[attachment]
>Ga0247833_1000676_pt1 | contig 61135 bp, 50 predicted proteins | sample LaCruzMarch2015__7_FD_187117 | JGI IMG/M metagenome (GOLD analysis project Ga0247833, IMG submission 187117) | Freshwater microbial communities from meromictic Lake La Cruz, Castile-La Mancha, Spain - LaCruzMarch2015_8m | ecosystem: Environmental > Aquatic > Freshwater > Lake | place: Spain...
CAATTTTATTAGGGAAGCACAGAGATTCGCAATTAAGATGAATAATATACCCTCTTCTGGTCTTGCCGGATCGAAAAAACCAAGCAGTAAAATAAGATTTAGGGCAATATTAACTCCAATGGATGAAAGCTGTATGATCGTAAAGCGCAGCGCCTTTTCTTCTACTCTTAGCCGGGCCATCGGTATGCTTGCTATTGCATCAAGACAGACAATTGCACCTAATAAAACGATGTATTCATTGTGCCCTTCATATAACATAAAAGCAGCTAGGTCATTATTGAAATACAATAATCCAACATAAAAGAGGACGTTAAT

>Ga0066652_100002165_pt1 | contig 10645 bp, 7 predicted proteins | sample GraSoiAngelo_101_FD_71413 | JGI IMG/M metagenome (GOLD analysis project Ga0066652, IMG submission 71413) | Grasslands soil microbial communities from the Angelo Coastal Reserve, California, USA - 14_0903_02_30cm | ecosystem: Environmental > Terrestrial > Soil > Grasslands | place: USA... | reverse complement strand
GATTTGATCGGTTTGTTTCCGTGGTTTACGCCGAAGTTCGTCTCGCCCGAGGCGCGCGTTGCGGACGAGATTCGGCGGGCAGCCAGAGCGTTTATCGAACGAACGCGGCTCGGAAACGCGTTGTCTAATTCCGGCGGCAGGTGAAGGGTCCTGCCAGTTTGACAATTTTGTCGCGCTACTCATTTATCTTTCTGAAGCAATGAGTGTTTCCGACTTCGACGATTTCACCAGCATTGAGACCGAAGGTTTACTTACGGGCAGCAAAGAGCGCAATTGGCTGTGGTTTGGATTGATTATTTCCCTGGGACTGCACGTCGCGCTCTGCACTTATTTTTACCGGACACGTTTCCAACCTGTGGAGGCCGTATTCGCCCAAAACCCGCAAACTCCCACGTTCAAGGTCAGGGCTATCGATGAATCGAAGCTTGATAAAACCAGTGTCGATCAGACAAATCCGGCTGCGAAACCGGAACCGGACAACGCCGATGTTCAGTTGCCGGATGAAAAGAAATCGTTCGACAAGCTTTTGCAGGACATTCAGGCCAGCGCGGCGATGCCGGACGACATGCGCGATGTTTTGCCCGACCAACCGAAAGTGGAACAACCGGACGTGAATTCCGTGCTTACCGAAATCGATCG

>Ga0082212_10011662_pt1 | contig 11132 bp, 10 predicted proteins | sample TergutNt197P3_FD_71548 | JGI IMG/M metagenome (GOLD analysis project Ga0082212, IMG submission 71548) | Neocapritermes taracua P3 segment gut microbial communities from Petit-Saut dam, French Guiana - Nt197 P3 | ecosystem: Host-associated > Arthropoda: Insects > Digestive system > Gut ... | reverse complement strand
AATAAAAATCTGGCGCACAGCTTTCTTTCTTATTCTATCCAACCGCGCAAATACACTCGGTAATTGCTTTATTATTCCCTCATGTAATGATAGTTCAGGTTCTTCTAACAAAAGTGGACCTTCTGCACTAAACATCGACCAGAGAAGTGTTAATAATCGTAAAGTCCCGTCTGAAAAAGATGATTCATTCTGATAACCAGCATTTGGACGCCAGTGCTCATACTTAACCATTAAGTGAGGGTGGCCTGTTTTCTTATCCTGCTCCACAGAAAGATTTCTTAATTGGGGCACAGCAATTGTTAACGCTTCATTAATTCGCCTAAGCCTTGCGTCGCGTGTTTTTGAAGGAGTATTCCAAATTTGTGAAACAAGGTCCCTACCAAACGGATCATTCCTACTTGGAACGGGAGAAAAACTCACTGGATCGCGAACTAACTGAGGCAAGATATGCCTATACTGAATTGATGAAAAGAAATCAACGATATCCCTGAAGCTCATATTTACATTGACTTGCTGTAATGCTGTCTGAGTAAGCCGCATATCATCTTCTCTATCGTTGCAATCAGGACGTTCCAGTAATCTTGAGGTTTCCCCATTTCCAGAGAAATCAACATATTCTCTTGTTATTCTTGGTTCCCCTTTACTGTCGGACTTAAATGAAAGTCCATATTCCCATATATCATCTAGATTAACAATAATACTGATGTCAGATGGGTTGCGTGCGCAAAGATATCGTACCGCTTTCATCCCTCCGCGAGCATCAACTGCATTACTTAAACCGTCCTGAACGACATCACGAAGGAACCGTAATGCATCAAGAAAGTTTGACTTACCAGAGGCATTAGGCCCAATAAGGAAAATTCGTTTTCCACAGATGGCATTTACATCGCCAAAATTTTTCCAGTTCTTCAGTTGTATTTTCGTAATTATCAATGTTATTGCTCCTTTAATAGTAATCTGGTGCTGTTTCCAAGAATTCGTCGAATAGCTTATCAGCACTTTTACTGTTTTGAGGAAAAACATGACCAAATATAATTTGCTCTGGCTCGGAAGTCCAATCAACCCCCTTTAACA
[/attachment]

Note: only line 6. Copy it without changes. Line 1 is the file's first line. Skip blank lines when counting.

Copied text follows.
AATAAAAATCTGGCGCACAGCTTTCTTTCTTATTCTATCCAACCGCGCAAATACACTCGGTAATTGCTTTATTATTCCCTCATGTAATGATAGTTCAGGTTCTTCTAACAAAAGTGGACCTTCTGCACTAAACATCGACCAGAGAAGTGTTAATAATCGTAAAGTCCCGTCTGAAAAAGATGATTCATTCTGATAACCAGCATTTGGACGCCAGTGCTCATACTTAACCATTAAGTGAGGGTGGCCTGTTTTCTTATCCTGCTCCACAGAAAGATTTCTTAATTGGGGCACAGCAATTGTTAACGCTTCATTAATTCGCCTAAGCCTTGCGTCGCGTGTTTTTGAAGGAGTATTCCAAATTTGTGAAACAAGGTCCCTACCAAACGGATCATTCCTACTTGGAACGGGAGAAAAACTCACTGGATCGCGAACTAACTGAGGCAAGATATGCCTATACTGAATTGATGAAAAGAAATCAACGATATCCCTGAAGCTCATATTTACATTGACTTGCTGTAATGCTGTCTGAGTAAGCCGCATATCATCTTCTCTATCGTTGCAATCAGGACGTTCCAGTAATCTTGAGGTTTCCCCATTTCCAGAGAAATCAACATATTCTCTTGTTATTCTTGGTTCCCCTTTACTGTCGGACTTAAATGAAAGTCCATATTCCCATATATCATCTAGATTAACAATAATACTGATGTCAGATGGGTTGCGTGCGCAAAGATATCGTACCGCTTTCATCCCTCCGCGAGCATCAACTGCATTACTTAAACCGTCCTGAACGACATCACGAAGGAACCGTAATGCATCAAGAAAGTTTGACTTACCAGAGGCATTAGGCCCAATAAGGAAAATTCGTTTTCCACAGATGGCATTTACATCGCCAAAATTTTTCCAGTTCTTCAGTTGTATTTTCGTAATTATCAATGTTATTGCTCCTTTAATAGTAATCTGGTGCTGTTTCCAAGAATTCGTCGAATAGCTTATCAGCACTTTTACTGTTTTGAGGAAAAACATGACCAAATATAATTTGCTCTGGCTCGGAAGTCCAATCAACCCCCTTTAACA